In order to celebrate Black History Month, it is only appropriate to celebrate those African Americans that came before and influenced the world we live in today. There is hardly anything in the world more influential than literature and books. Even with all the media today, books are still significant sources of entertainment and learning. That being said, let’s learn about some of the black authors that were game-changers and influential in their time and continue to be today.
Zora Neale Hurston was a black female author who changed the literary game with her writing. Hurston came into the public eye during the Harlem Renaissance, a historic black movement in literature. During the time she was writing, black people were trying to gain the respect and prestige of their fellow white men by creating classy and upscale literature. However, Hurston was the exception. She focused solely on African American culture, displaying black livelihood in her literature. She also did not write about people in the context of white America. Most of the black characters in her books only interact with other black people. One major piece of work Hurston wrote that should be checked out is “Their Eyes Were Watching God.”
Another fantastic author that deserves recognition is the critically acclaimed Maya Angelou. Angelou is often thought of as the spokesperson of African American women and their culture. Angelou often communicated the struggles of African Americans while demanding social justice. She was one of many African women who sought out using autobiographical literature in order to empower and illustrate African life. Her most famous autobiographical work is called, “I Know Why the Caged Bird Sings.”
Among Hurston and Angelou, the Harlem Renaissance also housed the great poet, Langston Hughes. Hughes is known as being one of the primary contributors to the Harlem Renaissance. Hughes was the first person to incorporate jazz tunes into his literary work and created the art form of jazz poetry. Hughes often incorporated black heritage and culture into his works and became known for his colorful portrayals of black life. The author was incredibly influential in his time and a lot of his contemporaries were inspired by him and dedicated their work to him. The play “A Raisin in the Sun” by Lorraine Hansberry was named for a line in one of Hughes’ poems. One of many good works by Hughes to check out is “Not Without Laughter.”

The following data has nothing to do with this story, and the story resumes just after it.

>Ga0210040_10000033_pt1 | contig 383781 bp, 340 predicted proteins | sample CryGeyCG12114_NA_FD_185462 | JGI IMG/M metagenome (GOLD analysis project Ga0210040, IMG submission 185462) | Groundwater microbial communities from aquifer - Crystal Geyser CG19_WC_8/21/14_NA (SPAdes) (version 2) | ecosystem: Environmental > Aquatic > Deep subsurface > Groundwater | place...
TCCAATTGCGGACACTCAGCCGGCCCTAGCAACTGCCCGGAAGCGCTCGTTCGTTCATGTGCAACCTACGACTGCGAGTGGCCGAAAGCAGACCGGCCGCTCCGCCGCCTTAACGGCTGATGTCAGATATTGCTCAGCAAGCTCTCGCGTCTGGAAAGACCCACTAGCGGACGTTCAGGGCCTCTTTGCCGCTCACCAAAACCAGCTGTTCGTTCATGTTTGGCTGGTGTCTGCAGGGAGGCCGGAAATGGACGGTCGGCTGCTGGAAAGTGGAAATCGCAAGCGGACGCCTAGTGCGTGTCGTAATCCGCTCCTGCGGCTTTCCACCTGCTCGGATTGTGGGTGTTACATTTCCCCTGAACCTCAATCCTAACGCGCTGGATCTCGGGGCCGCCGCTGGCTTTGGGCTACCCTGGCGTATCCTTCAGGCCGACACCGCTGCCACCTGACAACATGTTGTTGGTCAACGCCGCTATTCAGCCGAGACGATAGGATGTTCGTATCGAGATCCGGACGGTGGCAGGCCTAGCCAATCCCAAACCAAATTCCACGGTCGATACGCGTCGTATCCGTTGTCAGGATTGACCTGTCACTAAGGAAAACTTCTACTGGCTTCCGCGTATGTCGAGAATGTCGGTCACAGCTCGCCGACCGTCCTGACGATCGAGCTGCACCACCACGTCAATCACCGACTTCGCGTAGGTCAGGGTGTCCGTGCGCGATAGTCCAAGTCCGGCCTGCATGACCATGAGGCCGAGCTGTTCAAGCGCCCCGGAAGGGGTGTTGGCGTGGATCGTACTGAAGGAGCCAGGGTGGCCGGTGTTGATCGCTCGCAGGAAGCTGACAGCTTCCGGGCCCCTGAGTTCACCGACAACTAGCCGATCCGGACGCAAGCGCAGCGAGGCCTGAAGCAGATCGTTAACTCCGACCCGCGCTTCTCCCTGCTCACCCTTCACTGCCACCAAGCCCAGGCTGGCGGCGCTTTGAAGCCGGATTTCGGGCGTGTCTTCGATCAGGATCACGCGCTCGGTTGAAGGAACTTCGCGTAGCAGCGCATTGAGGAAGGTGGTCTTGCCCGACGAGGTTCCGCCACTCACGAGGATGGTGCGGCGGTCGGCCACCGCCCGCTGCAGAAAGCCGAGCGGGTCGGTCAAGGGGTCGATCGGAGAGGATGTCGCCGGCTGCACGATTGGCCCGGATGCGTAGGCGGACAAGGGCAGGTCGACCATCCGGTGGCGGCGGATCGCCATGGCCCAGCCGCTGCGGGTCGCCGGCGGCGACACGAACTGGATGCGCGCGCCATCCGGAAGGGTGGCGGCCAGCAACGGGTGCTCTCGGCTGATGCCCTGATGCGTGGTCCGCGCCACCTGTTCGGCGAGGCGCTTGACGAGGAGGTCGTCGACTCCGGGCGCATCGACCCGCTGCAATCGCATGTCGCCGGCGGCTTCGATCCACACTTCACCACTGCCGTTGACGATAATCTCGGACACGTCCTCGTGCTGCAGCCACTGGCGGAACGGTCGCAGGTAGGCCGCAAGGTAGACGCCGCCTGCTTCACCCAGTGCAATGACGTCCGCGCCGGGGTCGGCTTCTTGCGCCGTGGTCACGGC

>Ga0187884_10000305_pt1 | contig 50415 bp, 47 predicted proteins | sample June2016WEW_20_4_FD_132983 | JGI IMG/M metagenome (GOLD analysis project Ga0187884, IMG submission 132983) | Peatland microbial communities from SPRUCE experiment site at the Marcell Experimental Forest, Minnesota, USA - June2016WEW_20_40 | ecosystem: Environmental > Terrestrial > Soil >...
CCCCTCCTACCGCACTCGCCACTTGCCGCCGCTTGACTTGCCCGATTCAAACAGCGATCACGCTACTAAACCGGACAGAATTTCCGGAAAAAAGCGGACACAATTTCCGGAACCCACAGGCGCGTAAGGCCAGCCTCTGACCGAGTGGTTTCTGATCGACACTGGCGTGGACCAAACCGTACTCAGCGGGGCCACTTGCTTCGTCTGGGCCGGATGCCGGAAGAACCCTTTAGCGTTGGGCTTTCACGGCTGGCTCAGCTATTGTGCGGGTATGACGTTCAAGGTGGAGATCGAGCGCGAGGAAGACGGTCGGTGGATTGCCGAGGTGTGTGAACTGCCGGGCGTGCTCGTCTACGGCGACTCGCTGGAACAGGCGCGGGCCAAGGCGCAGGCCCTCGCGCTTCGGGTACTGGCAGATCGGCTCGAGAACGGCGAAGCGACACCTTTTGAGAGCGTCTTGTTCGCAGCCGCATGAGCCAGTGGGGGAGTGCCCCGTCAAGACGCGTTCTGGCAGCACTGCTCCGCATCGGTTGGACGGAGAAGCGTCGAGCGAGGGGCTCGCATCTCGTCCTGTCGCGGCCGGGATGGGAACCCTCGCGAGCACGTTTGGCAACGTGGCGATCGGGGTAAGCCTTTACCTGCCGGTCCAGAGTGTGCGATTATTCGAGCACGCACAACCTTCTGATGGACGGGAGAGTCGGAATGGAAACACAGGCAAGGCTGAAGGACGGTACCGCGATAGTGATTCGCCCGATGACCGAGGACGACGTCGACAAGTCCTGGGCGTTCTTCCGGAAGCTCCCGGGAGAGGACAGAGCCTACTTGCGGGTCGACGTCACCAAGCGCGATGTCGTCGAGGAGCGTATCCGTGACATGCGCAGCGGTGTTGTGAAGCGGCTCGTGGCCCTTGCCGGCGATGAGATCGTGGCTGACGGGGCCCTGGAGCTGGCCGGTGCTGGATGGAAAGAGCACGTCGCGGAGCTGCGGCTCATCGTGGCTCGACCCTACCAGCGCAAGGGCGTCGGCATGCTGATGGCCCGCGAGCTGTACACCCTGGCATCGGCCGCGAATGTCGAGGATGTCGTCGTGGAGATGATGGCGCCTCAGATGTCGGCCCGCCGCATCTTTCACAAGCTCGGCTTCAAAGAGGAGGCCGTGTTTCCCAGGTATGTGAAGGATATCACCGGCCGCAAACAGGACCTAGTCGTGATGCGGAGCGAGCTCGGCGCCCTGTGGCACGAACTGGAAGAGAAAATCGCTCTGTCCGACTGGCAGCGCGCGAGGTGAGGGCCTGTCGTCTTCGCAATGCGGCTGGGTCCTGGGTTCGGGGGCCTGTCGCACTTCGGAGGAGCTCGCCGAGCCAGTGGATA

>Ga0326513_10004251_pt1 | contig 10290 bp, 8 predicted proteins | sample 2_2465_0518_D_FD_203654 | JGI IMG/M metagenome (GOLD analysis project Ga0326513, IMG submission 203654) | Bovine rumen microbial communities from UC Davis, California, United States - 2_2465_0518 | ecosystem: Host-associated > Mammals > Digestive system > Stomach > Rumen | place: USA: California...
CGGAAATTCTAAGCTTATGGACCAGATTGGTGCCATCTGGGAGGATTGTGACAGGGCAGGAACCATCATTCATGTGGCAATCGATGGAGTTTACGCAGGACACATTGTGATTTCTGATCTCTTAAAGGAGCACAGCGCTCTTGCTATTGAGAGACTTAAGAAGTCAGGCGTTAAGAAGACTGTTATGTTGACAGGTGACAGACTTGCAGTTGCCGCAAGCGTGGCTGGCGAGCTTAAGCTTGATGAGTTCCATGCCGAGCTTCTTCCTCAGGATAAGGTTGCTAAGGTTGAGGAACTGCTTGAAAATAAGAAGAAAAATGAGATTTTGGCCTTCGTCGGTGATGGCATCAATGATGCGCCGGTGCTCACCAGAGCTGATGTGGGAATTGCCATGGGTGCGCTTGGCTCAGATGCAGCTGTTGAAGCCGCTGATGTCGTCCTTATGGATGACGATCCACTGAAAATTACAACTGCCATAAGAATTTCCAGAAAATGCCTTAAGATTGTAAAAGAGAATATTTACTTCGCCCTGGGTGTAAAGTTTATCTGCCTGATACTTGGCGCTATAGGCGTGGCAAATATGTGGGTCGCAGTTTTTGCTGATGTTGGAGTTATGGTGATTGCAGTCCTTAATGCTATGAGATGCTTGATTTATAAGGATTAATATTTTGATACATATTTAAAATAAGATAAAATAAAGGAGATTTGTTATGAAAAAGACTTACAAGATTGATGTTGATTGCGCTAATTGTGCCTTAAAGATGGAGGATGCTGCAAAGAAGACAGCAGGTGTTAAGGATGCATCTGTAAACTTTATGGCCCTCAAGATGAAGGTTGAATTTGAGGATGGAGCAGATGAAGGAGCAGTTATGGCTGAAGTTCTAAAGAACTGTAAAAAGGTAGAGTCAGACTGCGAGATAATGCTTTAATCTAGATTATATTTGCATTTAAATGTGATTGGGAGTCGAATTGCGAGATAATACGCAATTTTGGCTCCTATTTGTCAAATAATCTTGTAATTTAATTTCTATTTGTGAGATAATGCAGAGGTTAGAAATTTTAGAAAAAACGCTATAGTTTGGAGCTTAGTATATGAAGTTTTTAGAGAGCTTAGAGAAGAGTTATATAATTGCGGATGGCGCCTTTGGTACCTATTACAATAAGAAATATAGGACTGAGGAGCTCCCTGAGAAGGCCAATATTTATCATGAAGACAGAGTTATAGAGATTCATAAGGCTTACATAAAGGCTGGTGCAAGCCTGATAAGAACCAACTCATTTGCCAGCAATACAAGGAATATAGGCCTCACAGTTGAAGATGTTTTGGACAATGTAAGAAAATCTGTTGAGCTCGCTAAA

African American writer, James Baldwin spent most of his life escaping racial prejudice outside the United States and yet he is still considered a quintessential American author. Baldwin used his writing to commentate on his experience as an openly gay black man. He wrote a novel called “Go Tell it on the Mountain” that was unlike anything written in his time or even today. It immediately became an American classic. Naturally, Baldwin provided a lot of inspiration for fellow and future black homosexual writers and artists.
Another black author that has a lot of influence, especially today, is Toni Morrison. Morrison appeared decades after these other writers, yet her style and voice show the influence these authors have made on her writing. She has won many awards including the Pulitzer Prize for her novel “Beloved.” Like Maya Angelou, she is considered the voice for African American women of her generation.
These are just a few authors that influenced and inspired the literary world we see today. Without these excellent black authors we would not have the same contemporary poetry and literature, making them deserving of celebration, but not just on this month, but every month.